Today on the Church’s calendar we remember three women who were executed during the reign of Elizabeth I for being the hands, feet and heart of Jesus. Margaret Ward, Margaret Clitherow, and Anne Line were arrested and put to death for the crime of providing sanctuary to Roman Catholic priests. They believed that God’s love was such that no person should be put in prison, exiled, or executed for the way they worshiped God. As I read their stories this morning I couldn’t help but think of the story of immigrants in our own nation today. The Church has a millennia old tradition of providing sanctuary for those seeking refuge. In fact the word sanctuary literally means a place of refuge or safety, fitting I believe that the most sacred space in our church is called the Sanctuary, the area where the altar stands.
Today at least 45 churches around the nation are providing sanctuary for immigrants. And while there is no law preventing Immigration and Customs Enforcement from entering churches to arrest immigrants, they have been following their decades old policy, refraining from making immigration arrests in such “sensitive locations.” Margaret Ward, Margaret Clitherow, and Anne Line are remembered for their courage and integrity in standing up to both a government and a Church that were intent on removing those who they feared would taint society, and thus were dangerous. They died as martyrs, doing what I believe Jesus would have done. As followers of Jesus, we continue to struggle to find our appropriate response to a world and a government that fails to see the face of Jesus in the least of these. But as persecution continues, and increases, find it we must! If we are to take serious our baptismal vow to strive for justice and peace among all people, respecting the dignity of every human being, then I think we need to begin having serious conversations about how we, as a faith community, will respond to these trying times. What do we do when our neighbors arrive, grabbing onto God’s altar crying for sanctuary, crying for refuge and safety? I would like for us to consider what St. John the Evangelist might look like as a church with sanctuary space, being willing to be a place of true sanctuary for all God’s people. Remember these most vulnerable amongst us in our prayers and pray for justice and peace to prevail.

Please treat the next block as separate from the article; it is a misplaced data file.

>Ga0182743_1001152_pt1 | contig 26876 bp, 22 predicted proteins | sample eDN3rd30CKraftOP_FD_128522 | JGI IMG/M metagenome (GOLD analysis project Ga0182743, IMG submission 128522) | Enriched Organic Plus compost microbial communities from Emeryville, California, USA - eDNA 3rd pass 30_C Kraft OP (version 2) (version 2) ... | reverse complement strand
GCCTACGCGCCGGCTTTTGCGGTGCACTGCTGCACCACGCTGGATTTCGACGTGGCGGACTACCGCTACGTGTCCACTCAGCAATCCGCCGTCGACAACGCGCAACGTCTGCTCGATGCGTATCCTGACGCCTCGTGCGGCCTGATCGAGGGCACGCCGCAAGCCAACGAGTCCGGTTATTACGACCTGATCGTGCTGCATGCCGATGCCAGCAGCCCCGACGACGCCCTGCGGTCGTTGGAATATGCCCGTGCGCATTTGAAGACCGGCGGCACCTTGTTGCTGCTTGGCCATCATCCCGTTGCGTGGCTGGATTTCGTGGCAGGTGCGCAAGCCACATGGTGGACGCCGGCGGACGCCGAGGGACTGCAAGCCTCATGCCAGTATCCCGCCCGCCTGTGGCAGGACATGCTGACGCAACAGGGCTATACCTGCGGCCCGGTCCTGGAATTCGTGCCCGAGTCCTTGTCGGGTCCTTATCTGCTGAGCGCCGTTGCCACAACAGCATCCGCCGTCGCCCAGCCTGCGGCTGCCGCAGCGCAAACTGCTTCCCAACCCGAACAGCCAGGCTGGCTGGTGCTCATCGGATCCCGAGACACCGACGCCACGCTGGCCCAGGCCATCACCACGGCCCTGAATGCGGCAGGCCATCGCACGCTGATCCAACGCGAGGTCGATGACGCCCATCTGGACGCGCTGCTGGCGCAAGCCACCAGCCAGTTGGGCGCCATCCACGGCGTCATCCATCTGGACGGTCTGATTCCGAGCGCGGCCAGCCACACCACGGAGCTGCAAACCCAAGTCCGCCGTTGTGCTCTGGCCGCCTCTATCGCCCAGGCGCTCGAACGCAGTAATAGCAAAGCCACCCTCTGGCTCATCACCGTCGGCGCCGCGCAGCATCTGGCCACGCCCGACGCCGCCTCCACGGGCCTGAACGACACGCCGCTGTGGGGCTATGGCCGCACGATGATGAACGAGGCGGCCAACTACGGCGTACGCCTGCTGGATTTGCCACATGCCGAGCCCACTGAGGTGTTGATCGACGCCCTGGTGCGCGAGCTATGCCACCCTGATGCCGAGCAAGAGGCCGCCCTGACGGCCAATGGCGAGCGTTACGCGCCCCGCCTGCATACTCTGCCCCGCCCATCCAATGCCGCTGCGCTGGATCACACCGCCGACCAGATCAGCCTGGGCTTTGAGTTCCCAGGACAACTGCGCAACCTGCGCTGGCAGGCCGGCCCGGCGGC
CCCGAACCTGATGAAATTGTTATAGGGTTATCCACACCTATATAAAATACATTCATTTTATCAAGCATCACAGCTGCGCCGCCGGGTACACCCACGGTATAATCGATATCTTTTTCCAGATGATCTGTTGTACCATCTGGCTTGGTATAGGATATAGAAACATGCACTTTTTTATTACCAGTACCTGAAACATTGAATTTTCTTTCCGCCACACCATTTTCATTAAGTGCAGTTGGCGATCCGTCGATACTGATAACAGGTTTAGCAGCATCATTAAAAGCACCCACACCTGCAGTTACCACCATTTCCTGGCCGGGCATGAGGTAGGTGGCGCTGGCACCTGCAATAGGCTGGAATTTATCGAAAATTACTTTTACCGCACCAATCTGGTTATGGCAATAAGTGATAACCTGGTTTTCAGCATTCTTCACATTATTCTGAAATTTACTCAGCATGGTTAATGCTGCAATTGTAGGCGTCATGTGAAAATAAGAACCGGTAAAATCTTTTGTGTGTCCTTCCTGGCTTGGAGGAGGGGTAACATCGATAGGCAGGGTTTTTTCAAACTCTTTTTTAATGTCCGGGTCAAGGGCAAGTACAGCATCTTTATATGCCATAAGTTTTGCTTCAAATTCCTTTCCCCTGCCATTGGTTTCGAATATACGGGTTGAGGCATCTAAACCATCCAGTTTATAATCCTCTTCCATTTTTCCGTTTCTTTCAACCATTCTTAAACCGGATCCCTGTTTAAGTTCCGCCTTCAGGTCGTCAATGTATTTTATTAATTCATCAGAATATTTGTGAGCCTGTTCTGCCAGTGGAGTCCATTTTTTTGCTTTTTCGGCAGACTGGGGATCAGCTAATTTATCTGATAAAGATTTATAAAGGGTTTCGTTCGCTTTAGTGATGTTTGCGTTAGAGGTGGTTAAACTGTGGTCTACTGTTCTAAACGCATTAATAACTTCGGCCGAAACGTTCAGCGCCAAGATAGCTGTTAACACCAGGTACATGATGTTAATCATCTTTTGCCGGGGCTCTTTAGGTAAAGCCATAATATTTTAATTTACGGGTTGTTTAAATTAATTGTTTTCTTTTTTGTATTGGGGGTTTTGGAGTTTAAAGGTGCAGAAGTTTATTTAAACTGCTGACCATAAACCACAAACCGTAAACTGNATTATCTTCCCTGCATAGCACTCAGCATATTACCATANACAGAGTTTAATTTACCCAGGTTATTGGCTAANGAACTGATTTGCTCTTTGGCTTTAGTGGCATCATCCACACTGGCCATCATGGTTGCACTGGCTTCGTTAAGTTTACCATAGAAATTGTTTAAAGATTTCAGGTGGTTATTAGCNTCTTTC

Fr. Jeremy is an Episcopal Priest and a Franciscan Friar. He is a graduate of Florida Atlantic University in Boca Raton, Florida with a Bachelor's in History, and Virginia Theological Seminary in Alexandria, Virginia with a Master of Divinity. He currently serves as Rector of the Episcopal Church of St. John the Evangelist in Flossmoor, IL and is a Friar in the Community of Francis & Clare.